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Connective Tissue Loose connective tissue Blood…why? Cartilage

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Presentation on theme: "Connective Tissue Loose connective tissue Blood…why? Cartilage"— Presentation transcript:

1 Connective Tissue Loose connective tissue Blood…why? Cartilage
Collagenous fiber Plasma White blood cells 120 m 55 m Elastic fiber Cartilage Red blood cells Fibrous connective tissue Chondrocytes 100 m Figure 40.5 Exploring: Structure and Function in Animal Tissues 30 m Chondroitin sulfate Nuclei Bone Adipose tissue Central canal Fat droplets 700 m 150 m Osteon 1

2 Connective Tissue Most diverse tissue type
Binds together, supports and strengthens other tissues. Protects and insulates internal organs Compartmentalizes structures – e.g. skeletal muscles Major transport system – ? Store energy – ? Immune response – ? Two basic elements: cell and matrix – material between the cells. Matrix contains: protein fibers and ground substance – the material between the cells and the fibers. Nerve supply -- ? Usually highly vascular: Exceptions are cartilage and tendons.

3 Types of Cells Widely spaced – Not tight packed like epithelial cells.
Fibroblasts that secrete the fibers and ground substance of the extracellular matrix Macrophages that are involved in the immune system (fixed and wandering) Mast cells produce histamine, a chemical that dilates small blood vessels as part of the inflammatory response – The body’s reaction to injury or infection. Adipocytes are fat cells

4 Extracellular Matrix Two main elements
Ground substance – mostly water along with adhesion proteins and polysaccharide molecules Supports cells Binds cells together Exchange of substances between blood and cells Fibers Produced by the cells Three types Collagen fibers Elastic fibers Reticular fibers The matrix is firm in some parts of the body, but hard in others. Examples: ?

5 Fibers (this they should know)

6 Fibers Collagen Fibers Made of protein called collagen
Strong yet flexible Resist pulling forces Found in: Bone Cartilage Tendons Ligaments

7 Fibers Elastic Fibers Thiner than collagen fibers
Made of the protein, elastin Can be stretch without breaking Found in: Skin Blood vessels lungs

8 Fibers Reticular Fibers Much thinner than collagen fibers
Provide support for stroma (covering) of soft organs Found in: Basement membrane Nerve fibers Muscles Spleen Lymph nodes

9 Connective Tissue Fibers Summary
There are three types of connective tissue fiber, all made of protein: Collagenous fibers provide strength and flexibility Found in: tendon, ligament, skin, cornea, cartilage, bone, blood vessels, gut, and intervertebral disc. Elastic fibers stretch and snap back to their original length Found in: Skin, blood vessel walls, lung tissue Reticular fibers join connective tissue to adjacent tissues Found in: liver, bone marrow, lymphatic organs, basement membrane

10 Quiz Which type of protein are collagen fibers made of?
Which type of fiber provides support for soft organs? Which type of protein are elastic fibers made of? Which type of fibers can be found in blood vessels? Which type of fiber provides the greatest strength?

11 Ground Substance Forms the material between the cells and fibers of connective tissue. Made of water, proteins, and polysaccharides Instrumental in how tissues: Develop Migrate Proliferate Change shape Metabolize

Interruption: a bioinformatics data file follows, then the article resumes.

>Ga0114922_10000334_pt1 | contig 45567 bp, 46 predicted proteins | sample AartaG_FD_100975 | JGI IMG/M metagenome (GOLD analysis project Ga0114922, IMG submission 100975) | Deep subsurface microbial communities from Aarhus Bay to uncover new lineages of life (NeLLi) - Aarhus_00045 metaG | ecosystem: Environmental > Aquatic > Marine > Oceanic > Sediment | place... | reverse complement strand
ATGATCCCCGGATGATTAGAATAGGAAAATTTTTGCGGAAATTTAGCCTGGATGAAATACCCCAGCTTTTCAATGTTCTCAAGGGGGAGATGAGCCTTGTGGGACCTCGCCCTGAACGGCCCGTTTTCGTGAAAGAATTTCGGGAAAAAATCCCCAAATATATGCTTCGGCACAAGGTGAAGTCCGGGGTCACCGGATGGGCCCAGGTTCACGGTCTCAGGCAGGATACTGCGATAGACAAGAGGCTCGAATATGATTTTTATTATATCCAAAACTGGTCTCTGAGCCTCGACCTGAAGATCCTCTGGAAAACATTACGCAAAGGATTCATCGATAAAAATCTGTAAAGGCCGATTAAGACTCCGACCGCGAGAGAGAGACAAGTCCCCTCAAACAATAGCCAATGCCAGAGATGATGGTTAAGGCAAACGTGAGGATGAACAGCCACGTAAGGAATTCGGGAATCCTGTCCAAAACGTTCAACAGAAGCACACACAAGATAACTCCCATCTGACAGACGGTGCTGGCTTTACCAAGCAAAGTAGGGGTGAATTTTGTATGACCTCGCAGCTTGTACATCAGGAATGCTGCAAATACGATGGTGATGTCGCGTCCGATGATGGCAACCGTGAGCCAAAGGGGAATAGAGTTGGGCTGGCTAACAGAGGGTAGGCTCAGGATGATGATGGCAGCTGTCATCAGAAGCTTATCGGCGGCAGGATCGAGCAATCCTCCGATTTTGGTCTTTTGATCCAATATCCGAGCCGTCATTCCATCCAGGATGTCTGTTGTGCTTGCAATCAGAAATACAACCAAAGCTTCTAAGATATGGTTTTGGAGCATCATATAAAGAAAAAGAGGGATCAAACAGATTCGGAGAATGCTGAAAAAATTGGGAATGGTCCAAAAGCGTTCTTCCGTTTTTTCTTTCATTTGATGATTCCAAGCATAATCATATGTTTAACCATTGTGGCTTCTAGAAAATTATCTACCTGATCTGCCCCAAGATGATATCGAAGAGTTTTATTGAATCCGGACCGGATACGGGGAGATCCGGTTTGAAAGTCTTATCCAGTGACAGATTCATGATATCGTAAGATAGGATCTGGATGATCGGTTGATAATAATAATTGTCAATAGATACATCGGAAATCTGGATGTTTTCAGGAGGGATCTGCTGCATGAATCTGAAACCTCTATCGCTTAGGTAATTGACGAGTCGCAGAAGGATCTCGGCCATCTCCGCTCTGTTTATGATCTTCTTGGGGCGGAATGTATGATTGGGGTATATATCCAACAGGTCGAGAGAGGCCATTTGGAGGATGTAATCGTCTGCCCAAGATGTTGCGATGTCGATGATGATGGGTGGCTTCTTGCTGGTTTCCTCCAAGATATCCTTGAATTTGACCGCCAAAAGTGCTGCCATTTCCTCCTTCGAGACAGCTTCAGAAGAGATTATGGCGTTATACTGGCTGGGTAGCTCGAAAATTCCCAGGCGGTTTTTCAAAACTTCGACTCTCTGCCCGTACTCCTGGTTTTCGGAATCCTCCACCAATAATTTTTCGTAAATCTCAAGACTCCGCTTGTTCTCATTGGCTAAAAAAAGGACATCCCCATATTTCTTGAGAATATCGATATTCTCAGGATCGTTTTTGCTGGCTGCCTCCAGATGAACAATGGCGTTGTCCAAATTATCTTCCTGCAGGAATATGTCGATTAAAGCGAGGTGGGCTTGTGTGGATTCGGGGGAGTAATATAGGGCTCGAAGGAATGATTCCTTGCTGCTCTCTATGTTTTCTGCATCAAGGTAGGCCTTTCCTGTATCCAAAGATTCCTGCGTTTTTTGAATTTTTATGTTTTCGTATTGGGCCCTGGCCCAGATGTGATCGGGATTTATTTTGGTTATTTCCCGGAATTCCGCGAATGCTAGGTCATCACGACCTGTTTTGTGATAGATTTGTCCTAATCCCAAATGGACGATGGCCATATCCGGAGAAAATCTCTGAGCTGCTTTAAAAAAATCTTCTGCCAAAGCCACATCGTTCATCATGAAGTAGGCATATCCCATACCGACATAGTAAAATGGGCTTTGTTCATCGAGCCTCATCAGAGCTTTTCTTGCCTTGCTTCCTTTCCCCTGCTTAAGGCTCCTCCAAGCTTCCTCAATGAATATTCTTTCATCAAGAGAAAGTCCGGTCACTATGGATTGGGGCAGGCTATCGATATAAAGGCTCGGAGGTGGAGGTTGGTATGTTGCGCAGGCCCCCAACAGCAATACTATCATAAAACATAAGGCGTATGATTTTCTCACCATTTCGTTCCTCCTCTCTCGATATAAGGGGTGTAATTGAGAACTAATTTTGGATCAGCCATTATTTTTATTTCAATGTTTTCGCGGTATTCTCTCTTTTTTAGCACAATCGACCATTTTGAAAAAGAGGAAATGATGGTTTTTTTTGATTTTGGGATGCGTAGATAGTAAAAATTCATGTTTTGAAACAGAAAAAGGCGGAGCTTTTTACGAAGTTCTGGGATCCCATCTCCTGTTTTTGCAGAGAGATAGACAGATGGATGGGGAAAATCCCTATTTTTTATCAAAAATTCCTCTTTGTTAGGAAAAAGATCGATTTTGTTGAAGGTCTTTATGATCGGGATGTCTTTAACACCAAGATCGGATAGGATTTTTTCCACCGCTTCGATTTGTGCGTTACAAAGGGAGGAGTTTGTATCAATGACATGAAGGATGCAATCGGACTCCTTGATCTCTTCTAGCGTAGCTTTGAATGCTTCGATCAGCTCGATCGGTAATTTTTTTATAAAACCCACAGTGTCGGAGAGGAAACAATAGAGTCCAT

12 Connective Tissue Types
six major types of connective tissue: Loose connective tissue Dense connective tissue Cartilage Bone Blood tissue Lymph

13 Loose Connective Tissue
3 types of loose connective tissue Areolar connective tissue Adipose connective tissue Reticular connective tissue

14 Areolar Connective Tissue
Forms the subcutaneous layer – Attaches skin to the underlying tissues and organs Made of collagen, elastic and reticular fibers. Made of fibroblast, macrophages, plasma, mast cells and adipocytes (fat cells) Figure 3.19e

15 Adipose Tissue Cells store fat. Functions
Insulates the body Protects some organs Serves as a site of fuel storage Does an obese person have more blood vessels? Figure 3.19f

16 Reticular Connective Tissue
Delicate network of interwoven fibers Forms stroma of lymphoid organs Lymph nodes Spleen Bone marrow Bind together smooth muscle cells Filter worn out blood cells and bacteria.

17 Dense Connective Tissue
More and thicker fibers but fewer cells than loose connective tissue Main matrix element is collagen fibers Cells are fibroblasts Examples Tendon – attach muscle to bone Ligaments – attach bone to bone Figure 3.19d

18 Dense Connective Tissue
Dense Regular Fibers arranged in parallel – Regular Tendons and most ligaments Dense Irregular Fibers not parallel – Irregular Heart valves Elastic Can extend and return to original length Lungs, arteries

19 Connective Tissue Types
Bone (osseous tissue) Composed of: Bone cells in cavities Hard matrix of calcium salts Large numbers of collagen fibers Used to protect and support the body

20 Connective Tissue Types
Hyaline cartilage Most common cartilage Composed of: Abundant collagen fibers Rubbery matrix Entire fetal skeleton is hyaline cartilage Figure 3.19b

21 Connective Tissue Types
Elastic cartilage Provides elasticity Example: supports the external ear

22 Connective Tissue Types
Fibrocartilage Highly compressible Example: forms cushion-like discs between vertebrae Figure 3.19c

23 Connective Tissue Types
Blood Blood cells surrounded by fluid matrix Functions as the transport vehicle for materials Figure 3.19h











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